Even now, bleeding and stumbling as they ran, the blood of battle, the excitement of the chase, was hot within them. Half-wolf, half-dog, their white fangs snarling as stronger whiffs of the man-smell came to them, they were filled with the savage desperation of the youth who urged them on. The keen instinct of the wild pointed out their road to them, and they needed no guiding hand. Faithful until the last they dragged on their burden, their tongues lolling farther from their jaws, their hearts growing weaker, their eyes bloodshot until they glowed like red balls. Now and then, when he had run until his endurance was gone, Wabigoon would fling himself upon the sledge to regain breath and rest his limbs, and the dogs would tug harder, scarce slackening their speed under the increased weight. Once a huge moose crashed through the forest a hundred paces away, but the huskies paid no attention to it; a little farther on a lynx, aroused from his sun bath on a rock, rolled like a great gray ball across the trail,—the dogs cringed but for an instant at the sight of this mortal enemy of theirs, and then went on.

Slower and slower grew the pace. The rearmost dog was now no more than a drag, and reaching a keen-edged knife far out over the end of the sledge Wabi severed his breast strap and the exhausted animal rolled out free beside the trail. Two others of the team were pulling scarce a pound, another was running lame, and the trail behind was spotted with pads of blood. Each minute added to the despair that was growing in the youth's face. His eyes, like those of his faithful dogs, were red from the terrible strain of the race, his lips were parted, his legs, as tireless as those of a red deer, were weakening under him. More and more frequently he flung himself upon the sledge, panting for breath, and shorter and shorter became his intervals of running between these periods of rest. The end of the chase was almost at hand. They could not overtake the Hudson Bay mail!

With a final cry of encouragement Wabi sprang from the sledge and plunged along at the head of the dogs, urging them on in one last supreme effort. Ahead of them was a break in the forest trail and beyond that, mile upon mile, stretched the vast white surface of Lake Nipigon. And far out in the glare of sun and snow there moved an object, something that was no more than a thin black streak to Wabi's blinded eyes but which he knew was the dog mail on its way to civilization. He tried to shout, but the sound that fell from his lips could not have been heard a hundred paces away; his limbs tottered beneath him; his feet seemed suddenly to turn into lead, and he sank helpless into the snow. The faithful pack crowded about him licking his face and hands, their hot breath escaping between their gaping jaws like hissing steam For a few moments it seemed to the Indian youth that day had suddenly turned into night. His eyes closed, the panting of the dogs came to him more and more faintly, as if they were moving away; he felt himself sinking, sinking slowly down into utter blackness.

Desperately he fought to bring himself back into life. There was one more chance—just one! He heard the dogs again, he felt their tongues upon his hands and face, and he dragged himself to his knees, groping out with his hands like one who had gone blind. A few feet away was the sledge, and out there, far beyond his vision now, was the Hudson Bay mail!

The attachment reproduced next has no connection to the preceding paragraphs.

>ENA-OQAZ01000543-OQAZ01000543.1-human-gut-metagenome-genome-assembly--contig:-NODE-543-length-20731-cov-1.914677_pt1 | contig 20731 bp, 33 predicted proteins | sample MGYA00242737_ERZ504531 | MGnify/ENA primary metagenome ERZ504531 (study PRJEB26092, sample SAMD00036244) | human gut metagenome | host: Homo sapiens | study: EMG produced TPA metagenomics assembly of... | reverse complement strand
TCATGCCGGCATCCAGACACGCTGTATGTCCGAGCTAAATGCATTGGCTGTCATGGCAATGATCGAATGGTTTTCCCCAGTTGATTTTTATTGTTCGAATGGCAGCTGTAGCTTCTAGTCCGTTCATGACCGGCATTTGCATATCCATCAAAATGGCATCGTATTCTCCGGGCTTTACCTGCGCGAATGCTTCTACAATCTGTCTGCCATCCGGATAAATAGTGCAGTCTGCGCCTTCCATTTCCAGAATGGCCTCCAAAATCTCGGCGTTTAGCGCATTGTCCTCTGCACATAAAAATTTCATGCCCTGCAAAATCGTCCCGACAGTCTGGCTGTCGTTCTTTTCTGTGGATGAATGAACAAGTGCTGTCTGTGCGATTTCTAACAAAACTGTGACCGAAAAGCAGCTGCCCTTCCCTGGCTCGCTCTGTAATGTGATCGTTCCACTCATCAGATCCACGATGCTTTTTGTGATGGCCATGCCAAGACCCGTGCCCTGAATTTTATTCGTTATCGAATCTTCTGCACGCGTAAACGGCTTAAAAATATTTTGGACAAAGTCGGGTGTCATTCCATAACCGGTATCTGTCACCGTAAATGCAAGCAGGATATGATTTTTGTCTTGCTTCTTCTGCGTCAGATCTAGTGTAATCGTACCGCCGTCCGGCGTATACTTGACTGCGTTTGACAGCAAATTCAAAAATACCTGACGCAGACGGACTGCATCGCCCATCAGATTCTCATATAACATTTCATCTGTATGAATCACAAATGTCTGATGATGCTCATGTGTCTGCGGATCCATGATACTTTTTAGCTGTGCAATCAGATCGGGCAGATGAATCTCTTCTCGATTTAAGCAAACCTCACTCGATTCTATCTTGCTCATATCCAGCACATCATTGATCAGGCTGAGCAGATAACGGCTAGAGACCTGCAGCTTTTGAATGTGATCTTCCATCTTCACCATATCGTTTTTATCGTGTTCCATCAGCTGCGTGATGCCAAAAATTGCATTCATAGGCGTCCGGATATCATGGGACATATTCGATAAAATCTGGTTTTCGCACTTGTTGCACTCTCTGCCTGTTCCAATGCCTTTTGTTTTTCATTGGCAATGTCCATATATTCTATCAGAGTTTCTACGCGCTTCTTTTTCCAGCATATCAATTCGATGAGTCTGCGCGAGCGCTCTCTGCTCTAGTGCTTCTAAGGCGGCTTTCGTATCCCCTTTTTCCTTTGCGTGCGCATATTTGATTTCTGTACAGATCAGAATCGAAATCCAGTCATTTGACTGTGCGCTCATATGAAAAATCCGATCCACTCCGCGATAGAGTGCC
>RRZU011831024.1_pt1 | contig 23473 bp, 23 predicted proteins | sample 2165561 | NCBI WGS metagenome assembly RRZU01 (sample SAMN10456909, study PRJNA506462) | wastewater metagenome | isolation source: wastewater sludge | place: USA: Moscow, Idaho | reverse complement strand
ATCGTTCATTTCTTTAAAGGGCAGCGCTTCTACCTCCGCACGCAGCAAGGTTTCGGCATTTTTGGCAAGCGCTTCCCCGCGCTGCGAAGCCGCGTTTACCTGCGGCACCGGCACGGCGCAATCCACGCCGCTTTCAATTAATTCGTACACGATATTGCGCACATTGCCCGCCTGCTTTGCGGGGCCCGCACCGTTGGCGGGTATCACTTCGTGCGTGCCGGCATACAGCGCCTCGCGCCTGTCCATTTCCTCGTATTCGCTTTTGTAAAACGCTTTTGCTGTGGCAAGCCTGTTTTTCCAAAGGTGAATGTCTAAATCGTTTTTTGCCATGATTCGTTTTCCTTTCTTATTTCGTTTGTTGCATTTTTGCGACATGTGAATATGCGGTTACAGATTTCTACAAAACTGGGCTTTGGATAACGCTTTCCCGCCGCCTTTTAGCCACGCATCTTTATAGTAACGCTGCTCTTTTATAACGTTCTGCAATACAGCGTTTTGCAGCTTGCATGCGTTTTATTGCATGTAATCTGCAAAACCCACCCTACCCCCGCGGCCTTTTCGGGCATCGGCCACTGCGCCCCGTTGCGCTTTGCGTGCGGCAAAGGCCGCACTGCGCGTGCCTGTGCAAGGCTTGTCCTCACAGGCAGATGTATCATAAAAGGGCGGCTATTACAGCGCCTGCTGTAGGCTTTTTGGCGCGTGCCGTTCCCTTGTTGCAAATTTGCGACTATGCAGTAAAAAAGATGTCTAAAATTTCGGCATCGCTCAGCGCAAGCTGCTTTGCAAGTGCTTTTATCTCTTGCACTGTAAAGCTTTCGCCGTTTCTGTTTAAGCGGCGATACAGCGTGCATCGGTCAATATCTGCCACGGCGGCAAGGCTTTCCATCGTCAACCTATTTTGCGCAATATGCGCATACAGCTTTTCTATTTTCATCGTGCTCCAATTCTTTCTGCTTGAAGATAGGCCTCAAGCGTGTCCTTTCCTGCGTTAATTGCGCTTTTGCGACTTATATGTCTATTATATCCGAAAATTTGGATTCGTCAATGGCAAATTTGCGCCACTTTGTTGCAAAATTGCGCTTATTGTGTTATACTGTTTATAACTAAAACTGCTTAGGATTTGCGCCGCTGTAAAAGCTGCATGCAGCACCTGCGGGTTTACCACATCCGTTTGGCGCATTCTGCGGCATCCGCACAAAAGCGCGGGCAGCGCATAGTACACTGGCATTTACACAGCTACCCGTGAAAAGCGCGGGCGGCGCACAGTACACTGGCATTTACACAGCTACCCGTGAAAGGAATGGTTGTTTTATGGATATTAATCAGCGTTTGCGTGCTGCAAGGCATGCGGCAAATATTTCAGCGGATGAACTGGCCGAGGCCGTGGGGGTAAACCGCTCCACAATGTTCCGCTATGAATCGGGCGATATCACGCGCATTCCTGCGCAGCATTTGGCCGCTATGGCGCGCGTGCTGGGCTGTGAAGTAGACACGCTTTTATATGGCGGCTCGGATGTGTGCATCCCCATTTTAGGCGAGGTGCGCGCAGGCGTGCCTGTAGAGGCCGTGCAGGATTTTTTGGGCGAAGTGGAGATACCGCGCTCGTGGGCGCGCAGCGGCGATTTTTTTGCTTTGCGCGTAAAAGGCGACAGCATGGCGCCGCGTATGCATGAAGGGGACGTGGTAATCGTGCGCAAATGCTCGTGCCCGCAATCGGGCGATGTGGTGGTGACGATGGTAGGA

Foot by foot he drew himself out from among the tangle of dogs. He reached the sledge, and his fingers gripped convulsively at the cold steel of his rifle. One more chance! One more chance! The words—the thought—filled his brain, and he raised the rifle to his shoulder, pointing its muzzle up to the sky so that he would not harm the dogs. And then, once, twice, five times he fired into the air, and at the end of the fifth shot he drew fresh cartridges from his belt, and fired again and again, until the black streak far out in the wilderness of ice and snow stopped in its progress—and turned back. And still the sharp signals rang out again and again, until the barrel of Wabi's rifle grew hot, and his cartridge belt was empty.

Slowly the gloom cleared away before his eyes. He heard a shout, and staggered to his feet, stretching out his arms and calling a name as the dog mail stopped half a hundred yards from his own team.

With something between a yell of joy and a cry of astonishment a youth of about Wabi's age sprang from the second sleigh and ran to the Indian boy, catching him in his arms as for a second time, he sank fainting upon the snow.

"Wabi—what's the matter?" he cried. "Are you hurt? Are you—"

For a moment Wabigoon struggled to overcome his weakness.

"Rod—" he whispered, "Rod—Minnetaki—"

His lips ceased to move and he sank heavily in his companion's arms.

"What is it, Wabi? Quick! Speak!" urged the other. His face had grown strangely white, his voice trembled. "What about—Minnetaki?"

Again the Indian youth fought to bring himself back to life. His words came faintly,

"Minnetaki—has been captured—by—the—Woongas!"

Then even his breath seemed to stop, and he lay like one dead.

Chapter II. Minnetaki in the Hands of the Outlaws

Table of Contents